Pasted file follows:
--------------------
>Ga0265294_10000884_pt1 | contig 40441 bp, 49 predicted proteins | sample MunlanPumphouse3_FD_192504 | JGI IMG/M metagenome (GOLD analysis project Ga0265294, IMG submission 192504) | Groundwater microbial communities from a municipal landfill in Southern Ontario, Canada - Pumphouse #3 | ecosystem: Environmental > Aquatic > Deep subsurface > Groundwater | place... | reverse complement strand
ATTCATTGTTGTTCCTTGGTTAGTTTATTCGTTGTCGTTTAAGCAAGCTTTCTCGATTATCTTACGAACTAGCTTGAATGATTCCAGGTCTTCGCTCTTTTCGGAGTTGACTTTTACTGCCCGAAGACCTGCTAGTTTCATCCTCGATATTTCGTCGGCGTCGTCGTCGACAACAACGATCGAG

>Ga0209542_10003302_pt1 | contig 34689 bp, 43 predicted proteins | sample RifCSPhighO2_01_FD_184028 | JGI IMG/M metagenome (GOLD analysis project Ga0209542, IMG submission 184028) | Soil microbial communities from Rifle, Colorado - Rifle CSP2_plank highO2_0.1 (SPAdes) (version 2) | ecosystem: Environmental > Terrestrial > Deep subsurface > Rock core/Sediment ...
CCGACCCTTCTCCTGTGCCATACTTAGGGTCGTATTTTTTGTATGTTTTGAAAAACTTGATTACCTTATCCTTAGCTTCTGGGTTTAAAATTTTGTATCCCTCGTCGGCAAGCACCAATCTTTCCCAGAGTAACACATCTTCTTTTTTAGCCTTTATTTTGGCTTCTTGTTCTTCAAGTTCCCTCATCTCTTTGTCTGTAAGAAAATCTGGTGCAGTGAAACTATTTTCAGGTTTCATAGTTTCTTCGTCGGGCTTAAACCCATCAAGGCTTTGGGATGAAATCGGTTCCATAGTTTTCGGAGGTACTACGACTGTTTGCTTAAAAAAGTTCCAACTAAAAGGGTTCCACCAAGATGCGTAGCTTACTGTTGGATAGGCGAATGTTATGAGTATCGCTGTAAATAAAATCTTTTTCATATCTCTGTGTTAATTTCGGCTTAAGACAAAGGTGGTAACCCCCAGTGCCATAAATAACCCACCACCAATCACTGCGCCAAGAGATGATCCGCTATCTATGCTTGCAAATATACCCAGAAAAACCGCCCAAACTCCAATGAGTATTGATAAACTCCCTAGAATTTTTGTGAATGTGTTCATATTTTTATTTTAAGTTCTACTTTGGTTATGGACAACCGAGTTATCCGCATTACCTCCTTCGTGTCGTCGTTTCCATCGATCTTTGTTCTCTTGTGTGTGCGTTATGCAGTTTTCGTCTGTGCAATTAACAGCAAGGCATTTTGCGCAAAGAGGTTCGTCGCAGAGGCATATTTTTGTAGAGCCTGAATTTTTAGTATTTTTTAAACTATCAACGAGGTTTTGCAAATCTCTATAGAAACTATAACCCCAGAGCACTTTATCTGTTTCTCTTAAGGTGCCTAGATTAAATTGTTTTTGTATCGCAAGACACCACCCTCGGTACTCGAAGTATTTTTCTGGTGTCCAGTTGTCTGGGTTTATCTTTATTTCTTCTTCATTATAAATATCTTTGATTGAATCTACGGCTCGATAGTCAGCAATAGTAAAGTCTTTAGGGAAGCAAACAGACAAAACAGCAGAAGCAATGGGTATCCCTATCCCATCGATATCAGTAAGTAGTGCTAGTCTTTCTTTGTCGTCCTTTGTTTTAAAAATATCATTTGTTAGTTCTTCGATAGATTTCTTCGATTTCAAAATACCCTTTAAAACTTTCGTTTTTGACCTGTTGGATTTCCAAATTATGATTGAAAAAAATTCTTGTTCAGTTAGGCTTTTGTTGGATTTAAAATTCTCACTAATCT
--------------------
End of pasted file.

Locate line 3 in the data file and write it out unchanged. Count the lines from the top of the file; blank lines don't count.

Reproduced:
>Ga0209542_10003302_pt1 | contig 34689 bp, 43 predicted proteins | sample RifCSPhighO2_01_FD_184028 | JGI IMG/M metagenome (GOLD analysis project Ga0209542, IMG submission 184028) | Soil microbial communities from Rifle, Colorado - Rifle CSP2_plank highO2_0.1 (SPAdes) (version 2) | ecosystem: Environmental > Terrestrial > Deep subsurface > Rock core/Sediment ...